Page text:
Lia Cirio and Paul Craig in Jorma Elo’s Fifth Symphony of Jean Sibelius, photo by Rosalie O’Connor; courtesy of Boston Ballet

The Boston Ballet revisits excerpts of a past performance of Bach Cello Suites from March 2018 featuring cellist Sergey Antonov and dancers Maria Baranova, Junxiong Zhao, Lia Cirio, Paolo Arrais, Kathleen Breen Combes, Derek Dunn, Misa Kuranga, John Lam, Addie Tapp, and Lasha Khaozashvili.  Dressed in black leotard, this lively performance shows a wide range of moods including pain, love, and passion.  A particular highlight showed the dancers briefly interacting with the onstage cellist, leaning in as the cellist plays.

Boston Ballet in Jorma Elo’s Creatures of Egmont, photo by Liza Voll; courtesy of Boston Ballet

The final two performances are on a larger scale exploring the sheer dynamic nature of Elo’s work from the traditional to the contemporary culminating into a jubilant finale.  The sheer athleticism in excerpts of Elo’s Creatures of Egmont as dancers form angular, symmetrical shapes under a twilight sky and then Fifth Symphony of Jean Sibelius filmed in November 2017 a joyous and uplifting grand scale finale that reflects Jorma Elo’s continuing luminous, inventive, and astonishing work with the Boston Ballet.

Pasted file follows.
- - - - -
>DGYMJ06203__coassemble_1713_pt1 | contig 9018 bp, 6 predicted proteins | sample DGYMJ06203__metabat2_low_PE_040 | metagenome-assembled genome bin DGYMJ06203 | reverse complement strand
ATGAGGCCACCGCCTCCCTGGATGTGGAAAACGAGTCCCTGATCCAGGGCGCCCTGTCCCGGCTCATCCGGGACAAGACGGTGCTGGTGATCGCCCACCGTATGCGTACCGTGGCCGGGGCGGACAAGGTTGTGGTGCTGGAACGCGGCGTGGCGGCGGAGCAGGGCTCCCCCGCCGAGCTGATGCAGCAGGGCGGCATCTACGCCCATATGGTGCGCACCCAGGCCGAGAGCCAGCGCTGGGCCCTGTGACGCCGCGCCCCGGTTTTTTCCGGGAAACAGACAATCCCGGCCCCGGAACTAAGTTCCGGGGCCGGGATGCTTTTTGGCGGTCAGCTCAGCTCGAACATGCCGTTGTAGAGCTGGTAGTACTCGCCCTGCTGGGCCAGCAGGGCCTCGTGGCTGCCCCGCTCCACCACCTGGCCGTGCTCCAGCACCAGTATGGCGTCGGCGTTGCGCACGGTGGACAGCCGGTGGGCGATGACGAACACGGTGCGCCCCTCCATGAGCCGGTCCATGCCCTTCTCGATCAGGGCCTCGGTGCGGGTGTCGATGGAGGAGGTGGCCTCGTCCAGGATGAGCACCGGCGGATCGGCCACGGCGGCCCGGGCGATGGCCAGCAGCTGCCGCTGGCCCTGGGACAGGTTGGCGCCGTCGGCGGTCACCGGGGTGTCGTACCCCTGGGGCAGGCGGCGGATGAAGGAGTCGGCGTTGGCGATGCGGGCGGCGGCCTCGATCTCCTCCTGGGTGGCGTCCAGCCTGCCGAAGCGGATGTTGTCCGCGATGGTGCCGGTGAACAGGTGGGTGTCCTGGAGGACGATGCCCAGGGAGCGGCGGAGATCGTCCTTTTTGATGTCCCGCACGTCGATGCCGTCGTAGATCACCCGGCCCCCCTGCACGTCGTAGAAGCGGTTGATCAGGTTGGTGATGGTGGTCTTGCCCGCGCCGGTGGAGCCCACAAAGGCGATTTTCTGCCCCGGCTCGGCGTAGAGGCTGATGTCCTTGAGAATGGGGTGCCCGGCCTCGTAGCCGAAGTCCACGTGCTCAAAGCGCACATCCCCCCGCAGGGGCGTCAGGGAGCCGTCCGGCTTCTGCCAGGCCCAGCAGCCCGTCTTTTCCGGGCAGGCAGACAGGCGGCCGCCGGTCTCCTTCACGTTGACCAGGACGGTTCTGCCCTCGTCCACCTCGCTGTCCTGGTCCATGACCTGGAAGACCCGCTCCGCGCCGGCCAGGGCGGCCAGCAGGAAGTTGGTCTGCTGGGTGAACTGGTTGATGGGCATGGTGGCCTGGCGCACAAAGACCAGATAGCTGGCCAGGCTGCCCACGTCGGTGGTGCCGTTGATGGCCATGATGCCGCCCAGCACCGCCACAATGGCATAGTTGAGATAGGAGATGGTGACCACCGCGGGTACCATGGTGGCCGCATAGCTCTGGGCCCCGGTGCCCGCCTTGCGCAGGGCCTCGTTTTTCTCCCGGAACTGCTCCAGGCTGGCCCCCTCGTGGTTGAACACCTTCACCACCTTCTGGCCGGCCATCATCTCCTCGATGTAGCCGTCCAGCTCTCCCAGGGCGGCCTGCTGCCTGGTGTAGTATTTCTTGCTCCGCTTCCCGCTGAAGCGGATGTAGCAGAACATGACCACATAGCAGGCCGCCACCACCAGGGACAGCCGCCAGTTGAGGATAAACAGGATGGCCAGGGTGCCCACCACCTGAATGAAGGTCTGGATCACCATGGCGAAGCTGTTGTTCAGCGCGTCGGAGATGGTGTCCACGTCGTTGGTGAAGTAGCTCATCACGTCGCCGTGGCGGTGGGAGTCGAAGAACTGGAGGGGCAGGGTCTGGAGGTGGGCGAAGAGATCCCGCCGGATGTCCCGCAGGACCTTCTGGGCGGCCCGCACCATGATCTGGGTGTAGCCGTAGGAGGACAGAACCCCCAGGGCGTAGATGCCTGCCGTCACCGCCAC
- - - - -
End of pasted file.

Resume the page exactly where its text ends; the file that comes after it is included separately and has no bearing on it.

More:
BB@Your Home continues with The Art of the Classical Ballet from March 25 through April 4 which includes excerpts from Swan Lake and Sleeping Beauty.  Click here for more information and a look at Boston Ballet’s full season.

REVIEW: Boston Ballet’s immersive and uplifting ‘BB@yourhome: Look Back Focus Forward’ offers rare performances and more

The Boston Ballet launched their first virtual production of the year with an optimistic look at 2021 featuring a selection of rarely performed past performances, an exclusive look back at the Boston Ballet on tour, and where they go from here with a sneak peek into a new project scheduled for April 2021.